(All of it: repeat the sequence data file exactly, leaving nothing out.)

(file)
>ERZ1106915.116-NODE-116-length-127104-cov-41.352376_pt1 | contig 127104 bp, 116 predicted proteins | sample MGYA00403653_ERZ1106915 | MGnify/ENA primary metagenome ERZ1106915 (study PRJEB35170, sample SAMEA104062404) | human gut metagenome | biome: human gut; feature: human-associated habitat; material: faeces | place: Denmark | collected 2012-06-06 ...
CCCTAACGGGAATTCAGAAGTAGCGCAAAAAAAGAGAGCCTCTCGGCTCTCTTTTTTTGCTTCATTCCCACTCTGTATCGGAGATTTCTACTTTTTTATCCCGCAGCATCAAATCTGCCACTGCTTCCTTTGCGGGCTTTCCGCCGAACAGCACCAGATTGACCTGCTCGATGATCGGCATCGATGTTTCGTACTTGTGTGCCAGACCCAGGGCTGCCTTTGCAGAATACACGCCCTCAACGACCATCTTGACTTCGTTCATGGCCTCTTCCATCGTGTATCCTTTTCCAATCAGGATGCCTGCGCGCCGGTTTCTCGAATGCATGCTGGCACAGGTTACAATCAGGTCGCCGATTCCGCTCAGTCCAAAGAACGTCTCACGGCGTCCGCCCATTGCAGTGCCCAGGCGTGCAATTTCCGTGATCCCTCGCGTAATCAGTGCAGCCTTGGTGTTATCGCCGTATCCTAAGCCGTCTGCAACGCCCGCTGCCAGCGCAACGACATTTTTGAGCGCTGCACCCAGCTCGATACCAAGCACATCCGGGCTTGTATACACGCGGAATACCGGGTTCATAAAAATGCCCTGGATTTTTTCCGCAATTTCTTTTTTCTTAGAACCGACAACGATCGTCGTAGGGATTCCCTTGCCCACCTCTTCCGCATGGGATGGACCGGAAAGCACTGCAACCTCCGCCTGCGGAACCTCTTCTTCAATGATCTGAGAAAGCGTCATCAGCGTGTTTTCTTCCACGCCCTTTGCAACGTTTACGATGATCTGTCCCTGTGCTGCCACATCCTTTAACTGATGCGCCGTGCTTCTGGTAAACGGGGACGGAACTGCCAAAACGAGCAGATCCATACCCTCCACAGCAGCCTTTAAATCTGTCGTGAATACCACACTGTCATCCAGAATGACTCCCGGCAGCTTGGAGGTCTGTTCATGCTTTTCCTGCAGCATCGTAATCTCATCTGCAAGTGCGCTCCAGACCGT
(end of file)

>ERZ1106915.116-NODE-116-length-127104-cov-41.352376_pt1 | contig 127104 bp, 116 predicted proteins | sample MGYA00403653_ERZ1106915 | MGnify/ENA primary metagenome ERZ1106915 (study PRJEB35170, sample SAMEA104062404) | human gut metagenome | biome: human gut; feature: human-associated habitat; material: faeces | place: Denmark | collected 2012-06-06 ...
CCCTAACGGGAATTCAGAAGTAGCGCAAAAAAAGAGAGCCTCTCGGCTCTCTTTTTTTGCTTCATTCCCACTCTGTATCGGAGATTTCTACTTTTTTATCCCGCAGCATCAAATCTGCCACTGCTTCCTTTGCGGGCTTTCCGCCGAACAGCACCAGATTGACCTGCTCGATGATCGGCATCGATGTTTCGTACTTGTGTGCCAGACCCAGGGCTGCCTTTGCAGAATACACGCCCTCAACGACCATCTTGACTTCGTTCATGGCCTCTTCCATCGTGTATCCTTTTCCAATCAGGATGCCTGCGCGCCGGTTTCTCGAATGCATGCTGGCACAGGTTACAATCAGGTCGCCGATTCCGCTCAGTCCAAAGAACGTCTCACGGCGTCCGCCCATTGCAGTGCCCAGGCGTGCAATTTCCGTGATCCCTCGCGTAATCAGTGCAGCCTTGGTGTTATCGCCGTATCCTAAGCCGTCTGCAACGCCCGCTGCCAGCGCAACGACATTTTTGAGCGCTGCACCCAGCTCGATACCAAGCACATCCGGGCTTGTATACACGCGGAATACCGGGTTCATAAAAATGCCCTGGATTTTTTCCGCAATTTCTTTTTTCTTAGAACCGACAACGATCGTCGTAGGGATTCCCTTGCCCACCTCTTCCGCATGGGATGGACCGGAAAGCACTGCAACCTCCGCCTGCGGAACCTCTTCTTCAATGATCTGAGAAAGCGTCATCAGCGTGTTTTCTTCCACGCCCTTTGCAACGTTTACGATGATCTGTCCCTGTGCTGCCACATCCTTTAACTGATGCGCCGTGCTTCTGGTAAACGGGGACGGAACTGCCAAAACGAGCAGATCCATACCCTCCACAGCAGCCTTTAAATCTGTCGTGAATACCACACTGTCATCCAGAATGACTCCCGGCAGCTTGGAGGTCTGTTCATGCTTTTCCTGCAGCATCGTAATCTCATCTGCAAGTGCGCTCCAGACCGT